WASHINGTON (NewsNation Now) — The third coronavirus vaccine to receive emergency use approval in the U.S. is being shipped to states Monday, and Americans should be able to receive Johnson & Johnson’s single dose within the next 24 to 48 hours, the drugmaker’s top executive said.
Johnson & Johnson plans to deliver 4 million vaccine doses this week, 20 million by the end of March and 100 million doses by June, CEO Alex Gorsky said in interviews with media outlets Monday.
“Within the next 24 to 28 hours, Americans should start receiving shots in arms. They’re literally rolling out with the trucks as we speak,” he told NBC News.
J&J’s vaccine requires only one shot, while Pfizer-BioNTech and Moderna’s require two.
McKesson Corporation said on Monday it had begun distribution of J&J’s vaccine, just days after it was authorized for emergency use in the U.S.
McKesson is the partner for the U.S. government’s COVID-19 vaccine distribution and the company has established four distribution centers which will be specifically used to distribute the Johnson & Johnson COVID-19 vaccine.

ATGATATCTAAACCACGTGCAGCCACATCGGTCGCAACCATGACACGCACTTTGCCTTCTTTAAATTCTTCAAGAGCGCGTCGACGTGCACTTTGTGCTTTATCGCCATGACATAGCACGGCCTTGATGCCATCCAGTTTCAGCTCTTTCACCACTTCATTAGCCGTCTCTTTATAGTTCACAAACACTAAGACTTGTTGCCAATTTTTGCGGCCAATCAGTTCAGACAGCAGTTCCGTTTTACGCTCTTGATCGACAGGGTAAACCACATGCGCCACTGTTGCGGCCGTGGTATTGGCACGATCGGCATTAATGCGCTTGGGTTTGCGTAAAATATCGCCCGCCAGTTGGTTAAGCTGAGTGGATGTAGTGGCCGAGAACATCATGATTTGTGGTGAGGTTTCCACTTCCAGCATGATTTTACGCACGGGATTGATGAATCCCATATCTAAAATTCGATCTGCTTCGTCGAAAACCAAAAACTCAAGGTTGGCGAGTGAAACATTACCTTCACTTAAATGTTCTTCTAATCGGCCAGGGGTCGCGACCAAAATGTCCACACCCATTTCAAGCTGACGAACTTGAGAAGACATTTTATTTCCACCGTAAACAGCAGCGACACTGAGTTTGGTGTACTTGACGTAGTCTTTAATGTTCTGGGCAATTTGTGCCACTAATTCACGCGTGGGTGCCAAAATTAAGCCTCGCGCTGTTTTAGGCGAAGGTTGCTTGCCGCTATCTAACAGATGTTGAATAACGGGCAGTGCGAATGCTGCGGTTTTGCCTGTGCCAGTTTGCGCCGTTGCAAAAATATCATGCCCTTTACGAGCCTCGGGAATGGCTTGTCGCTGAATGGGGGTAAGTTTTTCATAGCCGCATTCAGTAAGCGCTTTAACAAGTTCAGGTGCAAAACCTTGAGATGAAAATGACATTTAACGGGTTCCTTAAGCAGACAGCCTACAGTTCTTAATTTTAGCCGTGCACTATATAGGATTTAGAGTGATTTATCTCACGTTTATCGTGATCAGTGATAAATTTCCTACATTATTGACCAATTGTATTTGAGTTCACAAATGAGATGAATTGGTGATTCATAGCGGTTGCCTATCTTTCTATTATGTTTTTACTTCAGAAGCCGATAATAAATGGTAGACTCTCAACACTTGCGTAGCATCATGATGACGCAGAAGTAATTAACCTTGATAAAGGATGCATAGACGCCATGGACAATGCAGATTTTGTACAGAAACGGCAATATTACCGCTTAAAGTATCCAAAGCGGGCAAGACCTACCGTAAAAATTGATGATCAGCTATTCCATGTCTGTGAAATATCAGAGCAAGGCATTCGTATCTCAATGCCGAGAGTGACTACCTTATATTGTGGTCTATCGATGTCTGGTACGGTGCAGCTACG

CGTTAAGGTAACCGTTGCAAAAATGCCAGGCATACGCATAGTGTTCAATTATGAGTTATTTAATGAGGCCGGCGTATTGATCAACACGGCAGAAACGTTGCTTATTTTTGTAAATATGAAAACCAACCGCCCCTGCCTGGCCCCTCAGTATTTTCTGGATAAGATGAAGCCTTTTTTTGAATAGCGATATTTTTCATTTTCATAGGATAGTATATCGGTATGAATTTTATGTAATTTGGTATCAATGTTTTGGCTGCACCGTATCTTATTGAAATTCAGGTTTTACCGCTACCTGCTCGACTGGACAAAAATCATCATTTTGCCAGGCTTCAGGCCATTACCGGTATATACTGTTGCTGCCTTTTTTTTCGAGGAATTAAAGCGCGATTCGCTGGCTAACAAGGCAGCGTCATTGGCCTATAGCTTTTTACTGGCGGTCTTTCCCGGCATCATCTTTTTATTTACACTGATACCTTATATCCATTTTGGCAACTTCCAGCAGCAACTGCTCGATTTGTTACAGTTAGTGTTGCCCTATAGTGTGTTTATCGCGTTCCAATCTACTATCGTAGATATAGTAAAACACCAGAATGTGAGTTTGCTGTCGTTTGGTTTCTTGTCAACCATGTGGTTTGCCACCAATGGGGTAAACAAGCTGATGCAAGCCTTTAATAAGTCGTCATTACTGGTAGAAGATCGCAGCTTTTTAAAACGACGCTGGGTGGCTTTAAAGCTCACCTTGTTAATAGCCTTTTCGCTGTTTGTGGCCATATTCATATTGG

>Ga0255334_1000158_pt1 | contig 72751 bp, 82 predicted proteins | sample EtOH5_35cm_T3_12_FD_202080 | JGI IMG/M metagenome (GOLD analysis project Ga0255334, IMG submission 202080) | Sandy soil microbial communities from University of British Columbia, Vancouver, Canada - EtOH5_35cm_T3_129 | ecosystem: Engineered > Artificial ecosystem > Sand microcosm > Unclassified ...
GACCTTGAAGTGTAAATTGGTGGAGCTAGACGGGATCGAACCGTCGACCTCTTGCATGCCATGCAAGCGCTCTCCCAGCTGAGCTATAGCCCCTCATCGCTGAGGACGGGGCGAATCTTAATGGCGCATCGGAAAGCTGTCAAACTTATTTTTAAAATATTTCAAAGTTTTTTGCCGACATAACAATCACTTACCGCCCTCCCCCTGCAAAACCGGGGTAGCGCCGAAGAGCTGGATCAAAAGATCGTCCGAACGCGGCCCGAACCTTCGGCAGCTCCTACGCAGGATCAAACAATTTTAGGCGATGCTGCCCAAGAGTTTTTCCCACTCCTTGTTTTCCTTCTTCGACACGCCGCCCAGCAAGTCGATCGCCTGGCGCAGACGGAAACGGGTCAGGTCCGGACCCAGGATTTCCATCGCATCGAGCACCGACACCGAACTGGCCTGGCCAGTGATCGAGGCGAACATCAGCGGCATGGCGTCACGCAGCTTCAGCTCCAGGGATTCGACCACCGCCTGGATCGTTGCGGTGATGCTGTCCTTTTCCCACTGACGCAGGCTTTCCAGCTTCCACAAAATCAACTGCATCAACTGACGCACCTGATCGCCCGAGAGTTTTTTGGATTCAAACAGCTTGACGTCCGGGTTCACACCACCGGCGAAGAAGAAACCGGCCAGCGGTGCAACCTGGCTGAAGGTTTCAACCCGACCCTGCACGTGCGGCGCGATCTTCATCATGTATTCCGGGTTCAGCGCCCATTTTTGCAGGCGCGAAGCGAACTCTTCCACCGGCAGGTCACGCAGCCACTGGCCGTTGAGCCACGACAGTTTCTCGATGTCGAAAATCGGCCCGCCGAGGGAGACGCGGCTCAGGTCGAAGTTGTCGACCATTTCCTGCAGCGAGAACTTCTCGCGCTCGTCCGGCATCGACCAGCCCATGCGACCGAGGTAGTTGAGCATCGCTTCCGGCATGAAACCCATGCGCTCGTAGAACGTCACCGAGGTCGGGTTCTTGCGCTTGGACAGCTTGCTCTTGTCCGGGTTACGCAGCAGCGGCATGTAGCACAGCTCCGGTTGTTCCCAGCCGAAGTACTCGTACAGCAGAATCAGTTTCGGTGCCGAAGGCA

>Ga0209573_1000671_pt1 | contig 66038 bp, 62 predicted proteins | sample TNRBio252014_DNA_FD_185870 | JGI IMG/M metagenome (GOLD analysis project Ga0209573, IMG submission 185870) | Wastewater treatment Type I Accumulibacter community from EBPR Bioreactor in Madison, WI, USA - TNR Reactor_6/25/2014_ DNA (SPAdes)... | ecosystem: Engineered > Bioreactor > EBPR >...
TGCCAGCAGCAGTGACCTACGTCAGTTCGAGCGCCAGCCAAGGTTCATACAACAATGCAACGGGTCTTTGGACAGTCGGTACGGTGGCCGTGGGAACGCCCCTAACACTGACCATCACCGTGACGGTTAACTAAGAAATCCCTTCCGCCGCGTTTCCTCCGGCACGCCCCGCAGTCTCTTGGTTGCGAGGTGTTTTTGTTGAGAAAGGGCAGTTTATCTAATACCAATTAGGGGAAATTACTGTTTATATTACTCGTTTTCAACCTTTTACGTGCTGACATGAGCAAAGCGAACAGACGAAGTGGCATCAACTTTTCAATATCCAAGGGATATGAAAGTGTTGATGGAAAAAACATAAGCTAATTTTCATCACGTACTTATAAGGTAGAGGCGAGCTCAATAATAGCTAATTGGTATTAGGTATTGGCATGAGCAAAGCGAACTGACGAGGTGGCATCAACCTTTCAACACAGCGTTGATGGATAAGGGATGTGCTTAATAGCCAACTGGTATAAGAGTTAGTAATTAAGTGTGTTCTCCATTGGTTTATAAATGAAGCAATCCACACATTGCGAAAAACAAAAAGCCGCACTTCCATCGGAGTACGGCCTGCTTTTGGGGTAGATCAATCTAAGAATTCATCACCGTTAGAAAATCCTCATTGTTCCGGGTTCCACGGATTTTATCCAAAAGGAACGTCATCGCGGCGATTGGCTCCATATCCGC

From the company’s plant in Shepherdsville, Kentucky, employees packed up doses onto trucks early Monday. Staff signed the first boxes and applauded as one was carried to the loading dock.
The U.S. government makes the administration decisions, including where, when and how many vaccine doses McKesson will distribute, the company said.
J&J’s shot will be the only one-dose COVID vaccine available in the United States. It is also the easiest to ship and store, as it can be kept in a refrigerator rather than a freezer.
CDC epidemiologist Dr. Sara Oliver said Sunday that there are not yet any studies comparing J&J’s vaccine directly to the other approved vaccines but that all were highly effective at reducing hospitalizations and deaths.
Both the Pfizer and Moderna vaccines, which are based on new messenger RNA technology, showed higher efficacy rates in trials that used two doses versus J&J’s single-shot vaccine. Direct comparison, however, is difficult because the trials had different goals and J&J’s was conducted while more contagious new variants of the virus were circulating.
Reuters contributed to this report. Reporting by Susan Heavey and Carl O’Donnell.